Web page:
London cabdriver Dave Rudmans wife deserts him for another man taking their only son with her. Fearing his son will never know him, Dave writes him a book containing his experience and thoughts - and then buries it, intending it for him when he comes of age. Five hundred years later, the Book of Dave is discovered, where it becomes a sacred text of biblical proportions.
Will Selfs biggest, most ambitious novel yeta profound meditation upon the nature of religion and a caustic satire of contemporary life.
When London cabdriver Dave Rudmans wife of five years deserts him for another man, taking their only son with her, he is thrown into a tailspin of doubt and discontent. Fearing Carl will never know him, Dave pens a gripping textpart memoir, part philosophical treatise, and part handbook of London street coordinatesthat captures the frustration and anxiety of modern life. Dave buries the book in his ex-wifes backyard, intending it for Carl when he comes of age.
Five hundred years later, the Book of Dave is discovered by the inhabitants of Ham, the flooded remnants of London, where it becomes a sacred text of biblical proportion, and its author is revered as a mighty prophet. A rant against religion and society, a historical detective story set in the far future, and a tribute to the sometimes fraught relations between father and son, The Book of Dave take on grand themes in a grand manner and clearly positions Will Self in the pantheon of Britains contemporary greats.
(Partial Excerpt from Chapter 1)
The Hacks Party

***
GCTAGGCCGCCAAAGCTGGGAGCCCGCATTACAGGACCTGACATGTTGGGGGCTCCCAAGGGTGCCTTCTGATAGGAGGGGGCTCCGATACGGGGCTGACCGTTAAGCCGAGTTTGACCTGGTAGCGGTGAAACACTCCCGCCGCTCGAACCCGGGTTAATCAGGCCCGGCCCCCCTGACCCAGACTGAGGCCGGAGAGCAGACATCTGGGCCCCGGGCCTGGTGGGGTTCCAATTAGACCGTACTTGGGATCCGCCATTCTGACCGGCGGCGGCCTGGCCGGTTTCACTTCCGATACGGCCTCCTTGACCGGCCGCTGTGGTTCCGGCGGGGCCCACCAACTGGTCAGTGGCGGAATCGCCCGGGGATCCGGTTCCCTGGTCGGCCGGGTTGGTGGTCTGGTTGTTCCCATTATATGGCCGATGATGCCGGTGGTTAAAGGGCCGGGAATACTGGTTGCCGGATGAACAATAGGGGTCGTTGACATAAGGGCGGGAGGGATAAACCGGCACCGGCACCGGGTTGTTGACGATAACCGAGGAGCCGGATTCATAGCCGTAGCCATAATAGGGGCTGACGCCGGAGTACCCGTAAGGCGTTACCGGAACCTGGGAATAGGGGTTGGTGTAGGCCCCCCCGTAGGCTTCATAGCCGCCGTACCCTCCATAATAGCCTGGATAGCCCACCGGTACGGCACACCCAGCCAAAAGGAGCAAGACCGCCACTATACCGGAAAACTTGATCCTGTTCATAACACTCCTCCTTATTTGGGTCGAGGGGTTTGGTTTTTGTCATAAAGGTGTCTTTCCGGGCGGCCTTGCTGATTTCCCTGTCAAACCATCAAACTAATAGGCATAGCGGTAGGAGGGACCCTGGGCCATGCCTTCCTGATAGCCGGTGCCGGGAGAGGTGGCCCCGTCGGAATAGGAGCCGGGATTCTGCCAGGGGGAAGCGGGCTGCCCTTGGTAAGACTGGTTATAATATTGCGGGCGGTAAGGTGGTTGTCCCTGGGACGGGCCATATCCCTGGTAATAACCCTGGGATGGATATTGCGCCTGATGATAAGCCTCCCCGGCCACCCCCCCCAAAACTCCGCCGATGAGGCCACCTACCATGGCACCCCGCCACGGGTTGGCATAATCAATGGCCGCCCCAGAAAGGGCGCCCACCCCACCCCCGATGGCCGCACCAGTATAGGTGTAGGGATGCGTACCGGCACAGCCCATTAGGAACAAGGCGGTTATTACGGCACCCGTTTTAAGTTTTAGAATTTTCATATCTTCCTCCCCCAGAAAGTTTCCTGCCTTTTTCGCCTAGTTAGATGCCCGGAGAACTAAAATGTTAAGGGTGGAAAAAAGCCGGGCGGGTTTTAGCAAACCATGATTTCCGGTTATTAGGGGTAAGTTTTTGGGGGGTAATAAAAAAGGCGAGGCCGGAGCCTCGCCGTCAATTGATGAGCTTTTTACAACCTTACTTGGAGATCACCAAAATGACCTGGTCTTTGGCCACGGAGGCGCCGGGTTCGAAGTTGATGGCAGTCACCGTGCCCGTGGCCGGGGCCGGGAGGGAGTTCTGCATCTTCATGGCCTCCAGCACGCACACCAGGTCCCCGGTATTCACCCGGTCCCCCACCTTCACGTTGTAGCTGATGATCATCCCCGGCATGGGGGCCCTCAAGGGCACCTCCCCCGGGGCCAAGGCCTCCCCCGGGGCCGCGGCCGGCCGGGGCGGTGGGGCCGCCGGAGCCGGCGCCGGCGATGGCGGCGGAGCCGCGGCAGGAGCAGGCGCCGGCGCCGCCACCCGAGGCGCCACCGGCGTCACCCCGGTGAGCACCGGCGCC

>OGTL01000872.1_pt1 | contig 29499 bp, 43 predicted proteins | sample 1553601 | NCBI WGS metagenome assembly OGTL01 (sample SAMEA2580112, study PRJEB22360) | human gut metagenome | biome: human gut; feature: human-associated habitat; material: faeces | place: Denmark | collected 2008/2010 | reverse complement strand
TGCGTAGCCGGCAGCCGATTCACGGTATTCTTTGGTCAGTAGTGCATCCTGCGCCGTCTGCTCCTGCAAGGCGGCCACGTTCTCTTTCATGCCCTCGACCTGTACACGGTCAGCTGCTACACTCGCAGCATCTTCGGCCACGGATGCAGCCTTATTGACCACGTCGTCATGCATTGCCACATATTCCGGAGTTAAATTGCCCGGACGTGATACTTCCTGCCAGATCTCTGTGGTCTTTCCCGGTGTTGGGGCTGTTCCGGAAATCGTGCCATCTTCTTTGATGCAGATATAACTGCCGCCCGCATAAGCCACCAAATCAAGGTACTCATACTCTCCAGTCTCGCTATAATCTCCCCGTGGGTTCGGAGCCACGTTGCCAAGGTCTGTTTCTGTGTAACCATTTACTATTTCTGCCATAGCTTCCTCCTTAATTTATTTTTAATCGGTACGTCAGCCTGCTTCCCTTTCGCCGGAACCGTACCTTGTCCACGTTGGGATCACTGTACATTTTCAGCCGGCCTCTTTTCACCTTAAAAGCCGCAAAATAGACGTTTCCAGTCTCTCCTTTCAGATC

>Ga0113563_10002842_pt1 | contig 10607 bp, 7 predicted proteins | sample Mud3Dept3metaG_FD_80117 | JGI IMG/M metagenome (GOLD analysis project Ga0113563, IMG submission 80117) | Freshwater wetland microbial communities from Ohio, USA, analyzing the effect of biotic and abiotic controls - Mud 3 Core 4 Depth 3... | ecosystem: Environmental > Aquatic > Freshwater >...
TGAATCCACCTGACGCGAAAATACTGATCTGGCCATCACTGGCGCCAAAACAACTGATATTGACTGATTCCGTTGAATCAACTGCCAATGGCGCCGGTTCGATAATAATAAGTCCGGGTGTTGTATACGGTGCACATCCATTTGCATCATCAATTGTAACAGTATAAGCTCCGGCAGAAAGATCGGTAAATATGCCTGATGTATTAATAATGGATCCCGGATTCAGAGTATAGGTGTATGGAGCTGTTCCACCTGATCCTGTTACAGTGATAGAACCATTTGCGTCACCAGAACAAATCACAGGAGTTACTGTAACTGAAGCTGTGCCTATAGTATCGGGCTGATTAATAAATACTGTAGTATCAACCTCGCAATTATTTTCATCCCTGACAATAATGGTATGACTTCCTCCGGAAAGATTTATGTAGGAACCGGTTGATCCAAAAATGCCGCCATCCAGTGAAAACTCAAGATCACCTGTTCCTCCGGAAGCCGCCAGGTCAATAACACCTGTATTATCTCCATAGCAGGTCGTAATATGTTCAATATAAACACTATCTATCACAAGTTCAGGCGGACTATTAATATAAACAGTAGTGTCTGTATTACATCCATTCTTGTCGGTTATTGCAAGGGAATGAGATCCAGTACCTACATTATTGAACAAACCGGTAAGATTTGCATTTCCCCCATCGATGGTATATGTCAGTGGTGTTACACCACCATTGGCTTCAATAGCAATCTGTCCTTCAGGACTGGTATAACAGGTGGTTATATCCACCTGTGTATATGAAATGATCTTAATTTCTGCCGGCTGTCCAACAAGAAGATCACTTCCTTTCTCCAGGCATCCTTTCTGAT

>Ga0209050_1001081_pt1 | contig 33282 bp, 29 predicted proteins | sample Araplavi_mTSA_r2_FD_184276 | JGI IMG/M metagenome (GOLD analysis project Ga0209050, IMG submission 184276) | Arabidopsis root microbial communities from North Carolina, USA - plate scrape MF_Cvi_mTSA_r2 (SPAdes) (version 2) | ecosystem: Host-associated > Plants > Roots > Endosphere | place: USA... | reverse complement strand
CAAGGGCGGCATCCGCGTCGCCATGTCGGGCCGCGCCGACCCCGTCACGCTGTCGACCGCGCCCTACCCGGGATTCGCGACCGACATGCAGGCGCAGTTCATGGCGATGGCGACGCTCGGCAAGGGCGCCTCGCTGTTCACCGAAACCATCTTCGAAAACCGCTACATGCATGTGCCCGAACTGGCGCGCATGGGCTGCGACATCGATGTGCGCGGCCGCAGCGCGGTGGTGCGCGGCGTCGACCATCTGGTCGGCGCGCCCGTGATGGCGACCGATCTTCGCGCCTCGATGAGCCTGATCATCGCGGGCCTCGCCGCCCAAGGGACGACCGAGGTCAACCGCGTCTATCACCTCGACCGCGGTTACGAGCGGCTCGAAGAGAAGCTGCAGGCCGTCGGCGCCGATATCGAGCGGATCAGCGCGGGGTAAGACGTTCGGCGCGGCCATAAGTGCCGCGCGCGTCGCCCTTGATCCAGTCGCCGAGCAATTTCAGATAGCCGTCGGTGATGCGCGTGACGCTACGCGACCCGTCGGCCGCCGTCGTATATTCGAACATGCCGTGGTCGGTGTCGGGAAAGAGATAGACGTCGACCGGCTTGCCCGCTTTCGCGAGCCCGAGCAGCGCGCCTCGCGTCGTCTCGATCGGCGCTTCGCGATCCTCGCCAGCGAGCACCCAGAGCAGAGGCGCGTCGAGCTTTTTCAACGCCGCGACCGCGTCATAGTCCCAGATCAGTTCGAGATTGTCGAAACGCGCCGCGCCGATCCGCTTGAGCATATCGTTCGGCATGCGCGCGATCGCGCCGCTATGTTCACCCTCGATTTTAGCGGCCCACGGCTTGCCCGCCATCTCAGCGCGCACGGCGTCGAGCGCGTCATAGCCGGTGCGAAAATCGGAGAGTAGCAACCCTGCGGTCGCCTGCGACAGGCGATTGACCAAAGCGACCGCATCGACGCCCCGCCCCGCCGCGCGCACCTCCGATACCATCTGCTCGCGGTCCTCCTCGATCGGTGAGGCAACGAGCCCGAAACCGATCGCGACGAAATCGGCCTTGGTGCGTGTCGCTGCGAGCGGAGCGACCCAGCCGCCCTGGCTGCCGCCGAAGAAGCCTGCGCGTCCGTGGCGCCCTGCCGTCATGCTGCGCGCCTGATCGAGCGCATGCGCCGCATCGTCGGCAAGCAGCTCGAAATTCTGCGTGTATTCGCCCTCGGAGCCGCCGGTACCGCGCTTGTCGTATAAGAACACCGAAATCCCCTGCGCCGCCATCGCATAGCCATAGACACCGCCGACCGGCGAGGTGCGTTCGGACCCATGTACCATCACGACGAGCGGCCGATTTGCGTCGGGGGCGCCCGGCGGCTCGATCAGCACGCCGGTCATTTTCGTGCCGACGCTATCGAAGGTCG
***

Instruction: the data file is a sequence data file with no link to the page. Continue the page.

JUN 523 AD*
* Dating is from the purported discovery of the Book of Dave.
Carl De´vu´sh, spindle-shanked, bleach-blond, lampburnt, twelve years old, kicked up buff puffs of sand with his bare feet as he scampered along the path from the manor. Although it was still early in the first tariff, the foglamp had already bored through the cloud and boiled the dew off the island. As he gained height and looked back over his shoulder, Carl saw first the homely notch of Manna Ba¨, then the shrub-choked slopes of the Gayt rising up beyond it. The sea mist had retreated offshore, where it hovered, a white-grey bank merging with the blue screen above. Wot if Eye woz up vair, Carl thought, up vair lyke ve Flyin I? He put himself in this lofty perspective and saw Ham, floating like a water beetle, thrusting out angled legs of grey stone deep into the placid waters of its ultramarine lagoon. The waters ...
Putting these two subjective points aside (explained in the full review), The Book of Dave is a wickedly clever satirical novel that presents a humane and fallible protagonist (Dave) in a funny, albeit sometime depressing, vision of our possible future. As always, don't take BookBrowse's word for it, instead read a substantial excerpt (exclusive to BookBrowse) representing both the present and future storylines, and decide for yourself whether it's a book for you.
(Reviewed by BookBrowse Review Team).
Full Review (805 words).
Will Self is the author of a number of short-story collections including The Quantity Theory of Insanity (winner of the 1992 Geoffrey Faber award), Grey Area and Tough Tough Toys for Tough Tough Boys. He is also the author of six novels including Cock and Bull, My Idea of Fun, Great Apes, How the Dead Live (shortlisted for the Whitbread Novel of the Year 2000) and The Book of Dave. His next book, The Butt, will be published in the UK in April 2008. Together with photographer David Gamble, he produced Perfidious Man, a sideways look at contemporary ...
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